Under Rule 206(4)-7 of the Investment Advisers Act of 1940 (“Investment Advisers Act”), investment advisers registered with the U.S. Securities and Exchange Commission (“SEC”) are required to adopt and implement written policies and procedures reasonably designed to prevent violations of the Investment Advisers Act and the rules that the SEC has adopted under the Investment Advisers Act. Well-designed policies and procedures should also be able to detect violations that have occurred and to promptly correct any violations that have occurred. Most state securities regulators have adopted similar rules requiring investment advisers to develop and implement written compliance policies and procedures. As an investment adviser, the first step in developing written policies and procedures should be to identify the areas of risk related to the investment adviser’s practice and business model. This process of identifying risks that make the investment adviser vulnerable to violations of the Investment Advisers Act is often referred to as a “Risk Assessment,” a “Gap Analysis,” or the compilation of a “Risk Inventory.”
When conducting a risk assessment, an investment adviser should identify and prepare a comprehensive list of all operational and compliance risks associated with the investment adviser’s business model, practices, and ongoing compliance responsibilities. When preparing this list the investment adviser should consider any conflicts of interest or other unique matters regarding the investment adviser’s operations or business model that create risks to the investment adviser or its clients. An investment adviser needs to make sure to include risks that are present in the investment adviser’s everyday operations. Some examples of these would be failure to provide clients with a copy of the Form ADV, not maintaining required books and records, failure to include required information on a trade ticket, incorrect fee calculations, or unsubstantiated marketing claims. After determining applicable risks, investment advisers must develop policies and procedures designed to address those risks with a focus on preventing and detecting violations of the Investment Advisers Act.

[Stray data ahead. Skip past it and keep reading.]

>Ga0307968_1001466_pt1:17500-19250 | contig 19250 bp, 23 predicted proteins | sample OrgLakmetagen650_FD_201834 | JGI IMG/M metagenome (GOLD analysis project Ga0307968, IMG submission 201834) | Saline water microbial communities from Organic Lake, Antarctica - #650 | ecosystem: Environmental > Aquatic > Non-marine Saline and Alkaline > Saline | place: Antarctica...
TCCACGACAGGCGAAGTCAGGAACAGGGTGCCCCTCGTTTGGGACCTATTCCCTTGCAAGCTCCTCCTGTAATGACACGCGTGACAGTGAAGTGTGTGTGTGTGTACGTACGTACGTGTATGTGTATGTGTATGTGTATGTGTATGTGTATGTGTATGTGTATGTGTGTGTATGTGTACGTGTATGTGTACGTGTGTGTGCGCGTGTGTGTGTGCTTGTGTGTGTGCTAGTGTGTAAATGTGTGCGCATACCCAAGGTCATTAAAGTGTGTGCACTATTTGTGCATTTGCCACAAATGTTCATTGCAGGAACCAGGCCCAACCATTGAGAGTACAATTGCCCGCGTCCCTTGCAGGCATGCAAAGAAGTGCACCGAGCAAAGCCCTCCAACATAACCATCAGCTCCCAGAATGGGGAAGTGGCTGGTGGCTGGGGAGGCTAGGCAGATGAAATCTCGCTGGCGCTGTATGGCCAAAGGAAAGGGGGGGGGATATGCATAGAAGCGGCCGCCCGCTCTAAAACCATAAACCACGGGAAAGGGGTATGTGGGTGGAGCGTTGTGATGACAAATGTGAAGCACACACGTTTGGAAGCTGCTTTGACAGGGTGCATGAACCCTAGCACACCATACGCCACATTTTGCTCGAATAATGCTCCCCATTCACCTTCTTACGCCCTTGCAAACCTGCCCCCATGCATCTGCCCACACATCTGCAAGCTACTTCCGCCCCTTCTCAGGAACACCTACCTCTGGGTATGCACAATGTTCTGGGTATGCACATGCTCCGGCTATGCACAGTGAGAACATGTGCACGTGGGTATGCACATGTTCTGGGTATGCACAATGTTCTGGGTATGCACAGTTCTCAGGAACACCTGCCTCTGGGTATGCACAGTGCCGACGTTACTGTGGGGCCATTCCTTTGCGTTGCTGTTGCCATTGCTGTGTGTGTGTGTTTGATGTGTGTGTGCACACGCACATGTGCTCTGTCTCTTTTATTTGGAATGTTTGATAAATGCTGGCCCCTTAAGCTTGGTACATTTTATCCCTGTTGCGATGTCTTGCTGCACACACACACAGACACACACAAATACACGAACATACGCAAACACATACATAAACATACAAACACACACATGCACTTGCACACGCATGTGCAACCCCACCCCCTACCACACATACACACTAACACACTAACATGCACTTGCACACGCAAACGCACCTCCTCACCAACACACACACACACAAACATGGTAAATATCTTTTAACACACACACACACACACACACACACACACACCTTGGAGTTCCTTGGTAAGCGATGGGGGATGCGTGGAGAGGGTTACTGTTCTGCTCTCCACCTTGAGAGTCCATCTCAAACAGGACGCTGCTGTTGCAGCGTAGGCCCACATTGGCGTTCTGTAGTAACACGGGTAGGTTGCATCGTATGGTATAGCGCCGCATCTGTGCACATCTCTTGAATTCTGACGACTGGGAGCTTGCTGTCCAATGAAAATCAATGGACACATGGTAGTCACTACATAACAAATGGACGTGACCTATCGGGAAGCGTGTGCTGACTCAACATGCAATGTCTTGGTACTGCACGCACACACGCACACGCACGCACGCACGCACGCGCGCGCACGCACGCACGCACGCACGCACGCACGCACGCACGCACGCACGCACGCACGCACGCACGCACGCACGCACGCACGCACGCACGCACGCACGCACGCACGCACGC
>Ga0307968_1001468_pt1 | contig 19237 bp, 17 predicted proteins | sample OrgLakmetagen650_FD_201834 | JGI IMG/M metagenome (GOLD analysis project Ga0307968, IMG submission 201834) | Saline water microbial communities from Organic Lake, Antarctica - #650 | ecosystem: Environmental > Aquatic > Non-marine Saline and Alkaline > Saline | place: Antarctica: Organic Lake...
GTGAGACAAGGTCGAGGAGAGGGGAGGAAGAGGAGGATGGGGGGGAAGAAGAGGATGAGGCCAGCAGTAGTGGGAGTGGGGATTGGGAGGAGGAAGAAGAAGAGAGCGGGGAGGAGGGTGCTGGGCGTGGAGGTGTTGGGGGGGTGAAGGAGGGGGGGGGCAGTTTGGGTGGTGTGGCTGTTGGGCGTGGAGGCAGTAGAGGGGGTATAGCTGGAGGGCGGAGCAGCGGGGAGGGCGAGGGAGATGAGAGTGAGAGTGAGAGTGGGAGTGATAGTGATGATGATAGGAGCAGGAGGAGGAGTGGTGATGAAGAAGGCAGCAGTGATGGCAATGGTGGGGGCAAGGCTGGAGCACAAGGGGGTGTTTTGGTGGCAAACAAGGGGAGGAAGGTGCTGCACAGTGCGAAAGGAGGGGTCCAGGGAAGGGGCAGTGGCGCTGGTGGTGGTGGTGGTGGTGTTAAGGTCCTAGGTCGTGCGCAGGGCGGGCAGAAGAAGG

The risk assessment process is not something that simply needs to be done at the time the policies and procedures are developed. It is something that should be reviewed and updated as necessary but at least annually. According to Rule 206(4)-7, SEC registered investment advisers are required to perform an annual review of their written policies and procedures. Investment advisers should begin the annual review process by reviewing identified risks and making any revisions or updates as necessary. Investment advisers must then conduct an assessment of its written compliance policies and procedures to ensure that it has the adequate controls in place to mitigate the risks identified.
During a routine examination, SEC staff will typically request information about the compliance risks identified by the investment adviser. The SEC staff will perform a review and assessment of the investment adviser’s written policies and procedures to determine if the investment adviser has adequate procedures in place to address all areas of risks.
RIA Compliance consultants is hosting a FREE webinar, “Conducting an Annual Compliance Review,” on November 8, 2012, at 12:00 Central. During this webinar, RIA Compliance Consultants will discuss the requirement of Rule 206(4)-7 under the Investment Advisers Act for an investment adviser to conduct a review at least annually of the adequacy of the investment adviser’s written compliance policies and procedures. To register for this event click here. RIA Compliance Consultants can assist you with a risk assessment, an annual compliance review, or any of your other compliance needs. If you are an existing client, please contact your consultant. If you have not previously worked with RIA Compliance Consultants, please click here to schedule a time to speak to one of our consultants.